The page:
World first drone rescue at Lennox Head

Rescued teens ‘weren’t going to get back’

A GROUNDBREAKING drone rescue which saved two teen swimmers who "weren't going to get back" to shore in pounding surf has been heralded as a "game changer" for surf safety.

In a world first rescue friends Monty Greenslade, 16, and Gabe Vidler, 17, were saved from powerful 2.5m surf off Lennox beach via remote control yesterday.

The Alstonville pair were bodysurfing 120m offshore before they began to panic in pounding waves at 10.30am Queensland time.

Monty Greenslade, 16, and Gabe Vidler, 17. Photo: Nicholas McElroy
Monty Greenslade, 16, and Gabe Vidler, 17. Photo: Nicholas McElroy

Monty's girlfriend, who was watching from shore, saw the pair get into trouble and called lifeguards patrolling with state-of-the-art drones nearby who quickly sprung into action.

"It was getting to the point where we were starting to panic," said Monty of the rescue.

Lifeguard Jai Sheridan, 20, and drone pilot Mark Phillips, 44 were able to direct the drone to drop an inflatable device to the teens who were struggling 800m away, about a minute later.

The device inflated when it hit the water allowing the surfers to hold on get into shore.
The device inflated when it hit the water allowing the surfers to hold on get into shore.

The two teens, who considered themselves competent in the surf, said they chose to put on swim fins and battle the big waves rather than swim in the placid Lake Ainsworth nearby.

"The guys have been talking about how awesome the surf has been this week, we just wanted to get into the water," Monty said.

"We were just beginning to realise how big the waves were when the drone came."

The drone is flown by pilots from shore. PIC: Gizelle Ghidella
The drone is flown by pilots from shore. PIC: Gizelle Ghidella

Gabe said the sight of the drone initially made them believer their troubles were even worse.

The machines were originally introduced to spot large sharks, which have been responsible for attacks in the area.

"We were a little confused, I thought it meant there was a shark until the flotation device fell right in front of me," Gabe said.

Monty said the pair were relieved as the waves pushed them to shore with the fluorescent buoyancy aid.

The surfers use the device to get back to shore as the drone watches on.
The surfers use the device to get back to shore as the drone watches on.

"We were surprised, laughing with each other, it was a massive relief, we just kicked our way in," he said.

"The time (the drone) took to get to us was amazing."

Developer of the rescue drone, Westpac Little Ripper Group chief executive Eddie Bennet, said the device had saved two lives and brought in a new era of lifesaving.

"They weren't going to get back by themselves," said Mr Bennet, a former Queensland water police officer.

"We had two people in the surf, in rough dangerous surf, they were physically exhausted, it allowed them to stay afloat and get back to the beach."

The drone with the inflatable device it drops. Pics Adam Head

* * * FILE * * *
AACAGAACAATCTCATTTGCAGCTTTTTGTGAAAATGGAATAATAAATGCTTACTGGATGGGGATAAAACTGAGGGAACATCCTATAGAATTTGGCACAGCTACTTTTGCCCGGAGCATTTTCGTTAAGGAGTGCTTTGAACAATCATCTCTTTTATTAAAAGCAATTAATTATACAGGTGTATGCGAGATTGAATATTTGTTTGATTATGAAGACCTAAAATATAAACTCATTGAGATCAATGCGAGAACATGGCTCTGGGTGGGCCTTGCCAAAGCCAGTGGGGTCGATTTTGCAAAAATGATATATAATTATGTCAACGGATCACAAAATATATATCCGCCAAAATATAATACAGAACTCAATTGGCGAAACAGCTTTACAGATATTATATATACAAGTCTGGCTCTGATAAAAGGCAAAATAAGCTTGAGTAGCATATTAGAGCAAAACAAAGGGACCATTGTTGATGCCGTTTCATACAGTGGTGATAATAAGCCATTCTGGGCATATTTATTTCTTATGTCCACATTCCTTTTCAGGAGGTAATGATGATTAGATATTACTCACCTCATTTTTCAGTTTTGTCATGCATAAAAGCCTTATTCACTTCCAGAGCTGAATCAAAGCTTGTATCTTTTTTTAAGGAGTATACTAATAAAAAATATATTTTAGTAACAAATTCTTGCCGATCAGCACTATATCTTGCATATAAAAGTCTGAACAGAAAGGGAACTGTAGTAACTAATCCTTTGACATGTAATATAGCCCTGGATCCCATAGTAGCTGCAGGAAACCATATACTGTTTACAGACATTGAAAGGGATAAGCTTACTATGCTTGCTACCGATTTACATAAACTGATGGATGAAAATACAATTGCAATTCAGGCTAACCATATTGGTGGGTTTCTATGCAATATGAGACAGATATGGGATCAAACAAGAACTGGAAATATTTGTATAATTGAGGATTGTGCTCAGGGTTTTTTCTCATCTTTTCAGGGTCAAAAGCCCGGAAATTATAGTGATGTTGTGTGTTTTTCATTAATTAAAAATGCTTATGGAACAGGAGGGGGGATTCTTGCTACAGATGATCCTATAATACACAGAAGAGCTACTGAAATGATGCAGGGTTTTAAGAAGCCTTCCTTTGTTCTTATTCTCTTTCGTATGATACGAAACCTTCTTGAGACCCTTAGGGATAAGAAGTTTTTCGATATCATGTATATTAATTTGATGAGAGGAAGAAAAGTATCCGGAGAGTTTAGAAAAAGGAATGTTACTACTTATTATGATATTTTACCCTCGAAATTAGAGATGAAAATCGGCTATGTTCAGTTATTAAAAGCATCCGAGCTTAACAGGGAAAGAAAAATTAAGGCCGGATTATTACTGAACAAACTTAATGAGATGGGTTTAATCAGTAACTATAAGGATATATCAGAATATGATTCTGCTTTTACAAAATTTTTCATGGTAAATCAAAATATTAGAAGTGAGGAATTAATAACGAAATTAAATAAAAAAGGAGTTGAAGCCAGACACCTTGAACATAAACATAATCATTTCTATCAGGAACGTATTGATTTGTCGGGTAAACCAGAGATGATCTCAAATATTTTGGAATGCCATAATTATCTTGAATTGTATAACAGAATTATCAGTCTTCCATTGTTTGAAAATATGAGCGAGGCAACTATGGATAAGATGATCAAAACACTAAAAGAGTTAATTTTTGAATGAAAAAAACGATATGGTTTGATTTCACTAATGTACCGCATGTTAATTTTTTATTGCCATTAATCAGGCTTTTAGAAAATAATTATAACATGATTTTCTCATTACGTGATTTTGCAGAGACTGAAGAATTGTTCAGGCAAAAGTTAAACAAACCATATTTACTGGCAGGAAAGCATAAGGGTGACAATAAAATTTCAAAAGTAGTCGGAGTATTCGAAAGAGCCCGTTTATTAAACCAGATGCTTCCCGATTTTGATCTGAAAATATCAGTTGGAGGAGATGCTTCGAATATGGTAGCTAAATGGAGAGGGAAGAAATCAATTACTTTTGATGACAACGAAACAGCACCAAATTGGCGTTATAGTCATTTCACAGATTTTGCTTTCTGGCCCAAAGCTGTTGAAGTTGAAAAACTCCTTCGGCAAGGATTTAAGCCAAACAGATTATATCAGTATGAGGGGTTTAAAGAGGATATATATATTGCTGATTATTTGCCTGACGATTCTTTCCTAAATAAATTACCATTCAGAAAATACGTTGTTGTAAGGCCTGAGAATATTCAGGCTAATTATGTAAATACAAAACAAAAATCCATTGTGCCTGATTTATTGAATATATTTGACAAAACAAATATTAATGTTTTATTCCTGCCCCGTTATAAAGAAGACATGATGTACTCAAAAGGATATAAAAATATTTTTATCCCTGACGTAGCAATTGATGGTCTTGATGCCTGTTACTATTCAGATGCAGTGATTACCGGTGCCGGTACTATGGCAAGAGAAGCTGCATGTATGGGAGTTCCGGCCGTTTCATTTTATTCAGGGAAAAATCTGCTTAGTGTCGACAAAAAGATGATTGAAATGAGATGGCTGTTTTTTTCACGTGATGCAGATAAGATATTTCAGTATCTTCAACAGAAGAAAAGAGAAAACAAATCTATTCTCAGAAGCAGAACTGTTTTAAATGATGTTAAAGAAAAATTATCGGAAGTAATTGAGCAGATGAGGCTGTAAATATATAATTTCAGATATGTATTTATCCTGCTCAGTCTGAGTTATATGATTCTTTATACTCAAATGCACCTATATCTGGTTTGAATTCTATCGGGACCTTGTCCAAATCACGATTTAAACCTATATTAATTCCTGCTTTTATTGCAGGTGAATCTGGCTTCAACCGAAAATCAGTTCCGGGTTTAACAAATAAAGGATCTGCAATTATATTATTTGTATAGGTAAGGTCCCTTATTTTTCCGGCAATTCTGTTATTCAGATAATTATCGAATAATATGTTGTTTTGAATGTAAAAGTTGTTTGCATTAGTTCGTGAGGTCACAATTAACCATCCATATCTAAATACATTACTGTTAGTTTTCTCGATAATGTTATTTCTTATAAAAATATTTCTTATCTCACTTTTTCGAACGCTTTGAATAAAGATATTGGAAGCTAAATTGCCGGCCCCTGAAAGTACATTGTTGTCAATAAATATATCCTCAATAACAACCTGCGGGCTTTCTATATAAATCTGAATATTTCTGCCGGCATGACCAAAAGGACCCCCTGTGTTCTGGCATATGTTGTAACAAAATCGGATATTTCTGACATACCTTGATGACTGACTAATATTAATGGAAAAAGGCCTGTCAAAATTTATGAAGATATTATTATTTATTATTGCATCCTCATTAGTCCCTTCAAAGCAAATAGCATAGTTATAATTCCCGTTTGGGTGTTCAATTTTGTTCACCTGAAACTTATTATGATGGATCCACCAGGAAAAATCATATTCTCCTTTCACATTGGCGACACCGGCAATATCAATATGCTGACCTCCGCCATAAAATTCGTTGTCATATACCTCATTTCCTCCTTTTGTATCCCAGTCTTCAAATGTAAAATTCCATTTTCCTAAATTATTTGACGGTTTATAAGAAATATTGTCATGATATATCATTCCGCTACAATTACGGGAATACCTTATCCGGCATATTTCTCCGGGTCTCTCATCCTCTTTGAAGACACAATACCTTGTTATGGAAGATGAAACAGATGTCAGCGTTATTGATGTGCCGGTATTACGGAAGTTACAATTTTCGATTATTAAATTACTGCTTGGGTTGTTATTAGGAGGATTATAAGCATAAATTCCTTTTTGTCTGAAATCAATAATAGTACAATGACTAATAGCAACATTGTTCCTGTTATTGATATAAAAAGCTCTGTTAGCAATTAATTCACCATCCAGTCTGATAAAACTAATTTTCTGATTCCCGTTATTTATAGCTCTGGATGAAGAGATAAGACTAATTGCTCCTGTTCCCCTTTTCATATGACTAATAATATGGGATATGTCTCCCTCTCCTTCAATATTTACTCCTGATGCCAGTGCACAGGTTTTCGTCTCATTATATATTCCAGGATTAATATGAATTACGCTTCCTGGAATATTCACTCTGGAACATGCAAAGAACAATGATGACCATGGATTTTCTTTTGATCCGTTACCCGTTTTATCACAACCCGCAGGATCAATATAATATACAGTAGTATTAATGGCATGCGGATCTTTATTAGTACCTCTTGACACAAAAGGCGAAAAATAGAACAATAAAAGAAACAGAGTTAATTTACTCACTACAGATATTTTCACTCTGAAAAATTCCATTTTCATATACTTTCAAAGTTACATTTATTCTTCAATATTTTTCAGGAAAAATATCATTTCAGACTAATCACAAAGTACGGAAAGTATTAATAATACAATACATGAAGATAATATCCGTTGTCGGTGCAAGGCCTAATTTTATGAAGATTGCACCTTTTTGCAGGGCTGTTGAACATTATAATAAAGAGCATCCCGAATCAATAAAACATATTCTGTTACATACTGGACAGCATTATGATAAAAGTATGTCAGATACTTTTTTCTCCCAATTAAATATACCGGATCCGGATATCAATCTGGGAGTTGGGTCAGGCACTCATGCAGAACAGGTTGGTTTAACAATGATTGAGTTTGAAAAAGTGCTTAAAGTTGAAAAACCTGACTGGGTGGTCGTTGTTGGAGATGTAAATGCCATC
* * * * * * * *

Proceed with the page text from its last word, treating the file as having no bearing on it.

The drone with the inflatable device it drops. Pics Adam Head

Mr Bennet started to develop the drone technology to spot sharks after bodyboarder Mat Lee was attacked off Ballina in mid 2015.

But he quickly realised its lifesaving capabilities and found the support of Westpac, Surf Life Saving NSW and the NSW Government.

"On day one when they said let's use a drone to fly up the beach, find people in trouble and drop something in the water it was exactly this scenario we talked about," he said.

The drone in action. Pic: Sue Graham
The drone in action. Pic: Sue Graham

"It's taken three years to drop that in the water and know it's going to inflate. It's been an incredibly challenging period."

Mr Bennet said yesterday's rescue was a giant step forward in beach safety.

"It's a game changer for saving lives," he said.

The Westpac Little Ripper lifesaver drone. Picture: Adam Yip.
The Westpac Little Ripper lifesaver drone. Picture: Adam Yip.

"The rescue was a time critical environment, people aren't going to wait for us to get ready (and swim out).

"It can take a lifesaving capability well beyond the traditional flagged area now, people are swimming outside those areas where a lot of drownings occur."

Lifeguard supervisor Jai Sheridan, the 2017 NSW Lifeguard of the Year, said the drone was much faster than any person.

"(It) certainly proved itself today. It is an amazingly efficient piece of lifesaving equipment and a delight to fly," he said.

"I was able to launch it, fly it to the location, and drop the pod all in about one to two minutes. On a normal day that would have taken our lifeguards a few minutes longer to reach the members of the public."

While Queensland and Gold Coast authorities said they we not interested in the technology, NSW Deputy Premier John Barilaro and Minister for Primary Industries Niall Blair heaped praise on the drones they had helped to fund.

"It's quite incredible to see that the NSW Government's investment in this technology has

already resulted in two people having their lives saved," Mr Barilaro said.



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